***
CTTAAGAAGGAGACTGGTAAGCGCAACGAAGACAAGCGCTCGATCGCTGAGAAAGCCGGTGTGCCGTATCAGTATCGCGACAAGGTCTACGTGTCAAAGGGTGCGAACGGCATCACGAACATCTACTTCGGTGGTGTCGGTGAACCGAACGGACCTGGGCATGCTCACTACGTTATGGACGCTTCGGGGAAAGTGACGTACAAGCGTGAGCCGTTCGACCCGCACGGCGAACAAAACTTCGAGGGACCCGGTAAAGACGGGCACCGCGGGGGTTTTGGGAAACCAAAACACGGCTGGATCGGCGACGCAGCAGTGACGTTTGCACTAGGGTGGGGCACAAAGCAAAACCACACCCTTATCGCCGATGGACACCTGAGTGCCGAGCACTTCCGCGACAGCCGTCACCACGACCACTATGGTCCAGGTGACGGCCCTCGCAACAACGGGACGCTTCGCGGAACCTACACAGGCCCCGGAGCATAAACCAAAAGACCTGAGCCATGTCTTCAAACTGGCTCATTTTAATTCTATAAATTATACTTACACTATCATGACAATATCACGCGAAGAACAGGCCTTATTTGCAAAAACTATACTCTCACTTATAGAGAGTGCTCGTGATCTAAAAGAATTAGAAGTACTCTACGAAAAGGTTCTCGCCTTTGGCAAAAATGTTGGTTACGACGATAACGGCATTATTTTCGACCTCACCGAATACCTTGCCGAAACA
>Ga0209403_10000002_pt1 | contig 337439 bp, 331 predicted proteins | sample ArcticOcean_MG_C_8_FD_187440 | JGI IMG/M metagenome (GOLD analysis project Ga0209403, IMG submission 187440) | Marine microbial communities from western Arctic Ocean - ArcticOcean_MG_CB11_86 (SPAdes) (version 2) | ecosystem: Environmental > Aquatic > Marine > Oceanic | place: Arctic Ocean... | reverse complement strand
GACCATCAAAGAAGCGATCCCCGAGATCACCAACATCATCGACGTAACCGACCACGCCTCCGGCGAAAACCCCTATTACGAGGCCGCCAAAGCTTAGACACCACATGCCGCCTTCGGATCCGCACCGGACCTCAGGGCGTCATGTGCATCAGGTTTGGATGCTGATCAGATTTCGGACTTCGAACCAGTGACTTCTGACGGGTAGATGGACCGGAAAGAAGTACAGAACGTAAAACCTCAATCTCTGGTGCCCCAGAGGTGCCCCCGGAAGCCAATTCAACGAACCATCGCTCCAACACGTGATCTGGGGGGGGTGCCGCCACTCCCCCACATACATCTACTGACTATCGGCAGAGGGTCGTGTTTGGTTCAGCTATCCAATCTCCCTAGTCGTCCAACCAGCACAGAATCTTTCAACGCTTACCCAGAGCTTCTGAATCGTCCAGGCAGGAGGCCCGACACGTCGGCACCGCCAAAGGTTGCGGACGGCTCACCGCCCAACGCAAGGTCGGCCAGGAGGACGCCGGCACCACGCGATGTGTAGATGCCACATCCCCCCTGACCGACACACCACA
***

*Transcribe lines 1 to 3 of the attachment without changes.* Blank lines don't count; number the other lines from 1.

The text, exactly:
CTTAAGAAGGAGACTGGTAAGCGCAACGAAGACAAGCGCTCGATCGCTGAGAAAGCCGGTGTGCCGTATCAGTATCGCGACAAGGTCTACGTGTCAAAGGGTGCGAACGGCATCACGAACATCTACTTCGGTGGTGTCGGTGAACCGAACGGACCTGGGCATGCTCACTACGTTATGGACGCTTCGGGGAAAGTGACGTACAAGCGTGAGCCGTTCGACCCGCACGGCGAACAAAACTTCGAGGGACCCGGTAAAGACGGGCACCGCGGGGGTTTTGGGAAACCAAAACACGGCTGGATCGGCGACGCAGCAGTGACGTTTGCACTAGGGTGGGGCACAAAGCAAAACCACACCCTTATCGCCGATGGACACCTGAGTGCCGAGCACTTCCGCGACAGCCGTCACCACGACCACTATGGTCCAGGTGACGGCCCTCGCAACAACGGGACGCTTCGCGGAACCTACACAGGCCCCGGAGCATAAACCAAAAGACCTGAGCCATGTCTTCAAACTGGCTCATTTTAATTCTATAAATTATACTTACACTATCATGACAATATCACGCGAAGAACAGGCCTTATTTGCAAAAACTATACTCTCACTTATAGAGAGTGCTCGTGATCTAAAAGAATTAGAAGTACTCTACGAAAAGGTTCTCGCCTTTGGCAAAAATGTTGGTTACGACGATAACGGCATTATTTTCGACCTCACCGAATACCTTGCCGAAACA
>Ga0209403_10000002_pt1 | contig 337439 bp, 331 predicted proteins | sample ArcticOcean_MG_C_8_FD_187440 | JGI IMG/M metagenome (GOLD analysis project Ga0209403, IMG submission 187440) | Marine microbial communities from western Arctic Ocean - ArcticOcean_MG_CB11_86 (SPAdes) (version 2) | ecosystem: Environmental > Aquatic > Marine > Oceanic | place: Arctic Ocean... | reverse complement strand
GACCATCAAAGAAGCGATCCCCGAGATCACCAACATCATCGACGTAACCGACCACGCCTCCGGCGAAAACCCCTATTACGAGGCCGCCAAAGCTTAGACACCACATGCCGCCTTCGGATCCGCACCGGACCTCAGGGCGTCATGTGCATCAGGTTTGGATGCTGATCAGATTTCGGACTTCGAACCAGTGACTTCTGACGGGTAGATGGACCGGAAAGAAGTACAGAACGTAAAACCTCAATCTCTGGTGCCCCAGAGGTGCCCCCGGAAGCCAATTCAACGAACCATCGCTCCAACACGTGATCTGGGGGGGGTGCCGCCACTCCCCCACATACATCTACTGACTATCGGCAGAGGGTCGTGTTTGGTTCAGCTATCCAATCTCCCTAGTCGTCCAACCAGCACAGAATCTTTCAACGCTTACCCAGAGCTTCTGAATCGTCCAGGCAGGAGGCCCGACACGTCGGCACCGCCAAAGGTTGCGGACGGCTCACCGCCCAACGCAAGGTCGGCCAGGAGGACGCCGGCACCACGCGATGTGTAGATGCCACATCCCCCCTGACCGACACACCACA